<i>Zodiac</i> was one of 2007's best crime thrillers.
CO-PICKS OF THE WEEK
Zodiac (2-Disc Director's Cut) (B+)
U.S.; David Fincher, 2007, Paramount
David Fincher's Se7en (1995) was one of the most fanciful and nightmarish of all serial-killer movie thrillers. His Zodiac, on the other hand, is one of the most realistic. Naturally, it wasn't nearly as popular.
Based on the San Francisco Zodiac killings, inspiration for the fictional Scorpio killings in Dirty Harry, this is a real-life detective story that's also an absorbing character study. The focus here is on the detective (Mark) and crime reporter (Robert Downey Jr.) covering the case and the newspaper cartoonist (Jake Gyllenhaal) who idolizes his reckless, alcoholic, crime-writer colleague and takes up the cold case when everyone else seems to have abandoned it. By the end, the movie has pretty much named the killer -- or at least its prime candidate.
Very well acted, especially by Downey in another of his great breakdown roles, and determinedly realistic and low-key, this was one of 2007's best crime thrillers. It's slow, relatively quiet, almost as monotone-naturalistic as Dragnet, and for Fincher, very unsnazzy. But it gets you. Good extras too. (Extras: Commentaries by Fincher, Gyllenhaal, Downey, Zodiac writer James Vanderbilt, producer Brad Fischer and James Ellroy; "making of" documentary; documentaries on the Zodiac killings and the main suspect; featurettes.)
U.S.; Michael Curtiz, 1942, Warner
Play it again...and again. In a Warner Brothers back-lot Casablanca that hums with World War II intrigues, throbs with romance and occasionally explodes in violence, we watch one of the movies' immortal affairs: the fiercely frustrated, tormented but sublime passion of gloomy cabaret owner Rick (Humphrey Bogart, in his most popular role) for Ilse (Ingrid Bergman, in hers), the emotionally torn woman he loves, who left him in Paris, but who now belongs to the idealistic underground leader Laszlo (Paul Henreid).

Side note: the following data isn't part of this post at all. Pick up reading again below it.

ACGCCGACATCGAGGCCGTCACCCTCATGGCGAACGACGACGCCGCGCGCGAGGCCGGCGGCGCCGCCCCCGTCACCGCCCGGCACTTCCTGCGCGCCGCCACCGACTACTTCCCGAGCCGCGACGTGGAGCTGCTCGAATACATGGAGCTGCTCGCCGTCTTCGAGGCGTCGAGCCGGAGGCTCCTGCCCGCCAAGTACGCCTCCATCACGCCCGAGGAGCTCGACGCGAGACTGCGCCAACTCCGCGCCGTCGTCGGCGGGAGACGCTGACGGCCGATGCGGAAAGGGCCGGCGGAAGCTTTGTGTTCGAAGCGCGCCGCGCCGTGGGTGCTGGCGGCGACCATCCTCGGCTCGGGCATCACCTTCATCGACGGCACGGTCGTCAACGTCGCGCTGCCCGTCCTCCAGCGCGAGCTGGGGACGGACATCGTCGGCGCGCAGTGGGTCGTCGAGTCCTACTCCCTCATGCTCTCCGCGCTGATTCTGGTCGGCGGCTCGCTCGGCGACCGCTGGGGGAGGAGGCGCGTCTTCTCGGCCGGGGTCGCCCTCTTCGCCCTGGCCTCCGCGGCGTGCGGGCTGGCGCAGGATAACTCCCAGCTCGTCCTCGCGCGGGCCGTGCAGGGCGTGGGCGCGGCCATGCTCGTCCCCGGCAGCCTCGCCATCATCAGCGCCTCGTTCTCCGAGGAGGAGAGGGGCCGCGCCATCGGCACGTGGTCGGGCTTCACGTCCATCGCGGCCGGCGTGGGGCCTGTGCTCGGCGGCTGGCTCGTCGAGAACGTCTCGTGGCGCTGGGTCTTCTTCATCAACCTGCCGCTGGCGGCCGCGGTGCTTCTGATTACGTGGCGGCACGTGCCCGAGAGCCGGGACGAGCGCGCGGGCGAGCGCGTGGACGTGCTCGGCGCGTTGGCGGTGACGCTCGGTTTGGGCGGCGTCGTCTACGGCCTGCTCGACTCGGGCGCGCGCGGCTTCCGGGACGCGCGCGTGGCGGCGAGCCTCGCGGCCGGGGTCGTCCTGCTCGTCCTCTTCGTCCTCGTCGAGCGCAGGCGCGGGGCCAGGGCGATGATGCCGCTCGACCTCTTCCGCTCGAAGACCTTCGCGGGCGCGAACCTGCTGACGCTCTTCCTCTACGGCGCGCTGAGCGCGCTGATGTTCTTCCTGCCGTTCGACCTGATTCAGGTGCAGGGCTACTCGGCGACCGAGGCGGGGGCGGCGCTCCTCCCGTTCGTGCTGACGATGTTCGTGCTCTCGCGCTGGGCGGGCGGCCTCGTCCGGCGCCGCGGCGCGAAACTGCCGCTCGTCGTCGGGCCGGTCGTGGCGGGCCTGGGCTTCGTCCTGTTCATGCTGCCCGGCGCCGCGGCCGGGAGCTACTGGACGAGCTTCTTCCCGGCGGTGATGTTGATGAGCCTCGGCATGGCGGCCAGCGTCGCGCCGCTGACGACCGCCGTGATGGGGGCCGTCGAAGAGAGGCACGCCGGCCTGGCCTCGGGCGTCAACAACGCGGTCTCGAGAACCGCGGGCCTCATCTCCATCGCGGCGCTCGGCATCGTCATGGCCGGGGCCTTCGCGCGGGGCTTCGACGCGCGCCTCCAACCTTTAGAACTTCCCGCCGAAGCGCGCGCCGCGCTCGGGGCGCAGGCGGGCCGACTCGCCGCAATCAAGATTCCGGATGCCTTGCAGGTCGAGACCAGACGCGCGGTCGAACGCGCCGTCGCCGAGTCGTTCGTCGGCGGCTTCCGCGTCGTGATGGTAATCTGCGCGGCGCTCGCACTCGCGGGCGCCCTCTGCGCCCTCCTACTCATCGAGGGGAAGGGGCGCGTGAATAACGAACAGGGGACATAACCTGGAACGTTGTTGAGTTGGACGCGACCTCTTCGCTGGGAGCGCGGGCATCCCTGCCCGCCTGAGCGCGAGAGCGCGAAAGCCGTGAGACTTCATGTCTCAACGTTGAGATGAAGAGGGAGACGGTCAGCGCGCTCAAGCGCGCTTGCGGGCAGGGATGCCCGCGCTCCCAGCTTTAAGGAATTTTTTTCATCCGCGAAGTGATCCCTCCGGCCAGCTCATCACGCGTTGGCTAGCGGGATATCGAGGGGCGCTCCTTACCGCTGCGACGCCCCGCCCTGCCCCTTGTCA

Around them swirl one of the great Hollywood supporting casts: Claude Rains as the suave and lecherous Vichy police head Renault, Conrad Veidt as the reptilian Nazi commander Strasser, Sydney Greenstreet, Peter Lorre, S.Z. Sakall, Marcel Dalio, Curt Bois, Leonid Kinskey, John Qualen and, of course, that indefatigable piano man Sam (Dooley Wilson.
Casablanca, which expertly melds several key '40s Hollywood modes and genres of the era (drama, comedy, noir, spy thriller, love story) was written by the Epstein brothers (Julius and Philip) and Howard Koch and directed by that sometimes underrated master, Michael Curtiz. A big hit in its day and also a multiple Oscar winner, the movie has never stopped pleasing and rousing audiences -- who always cheer when Rains' Renault snaps "Round up the usual suspects!" and always respond to its wily blend of tough-guy sarcasm and idealistic romance, embodied by Bogart's Rick.
It's one of the inarguable triumphs of the Hollywood Studio system, of Warner Brothers and their Hungarian workhorse Curtiz, and of those two seemingly mismatched but ultimately perfect lovers, Bogey and Bergman.
BOX SET PICK OF THE WEEK
Free Cinema (B+)
U.K.; various directors, 1952-2006, Facets
This historically invaluable and very satisfying set gathers together the key short films of the famed British Free Cinema, an independent film movement that paralleled France's nouvelle vague -- in time and ambition, if not always in achievement. Short films, mostly documentary, all shot in impressionistic black-and-white (mostly by the later-renowned Walter Lassally), all of which, in some measure, reviving the feel and soul of Britain at the time, in the sometimes somnolent, sometimes edgy '50s.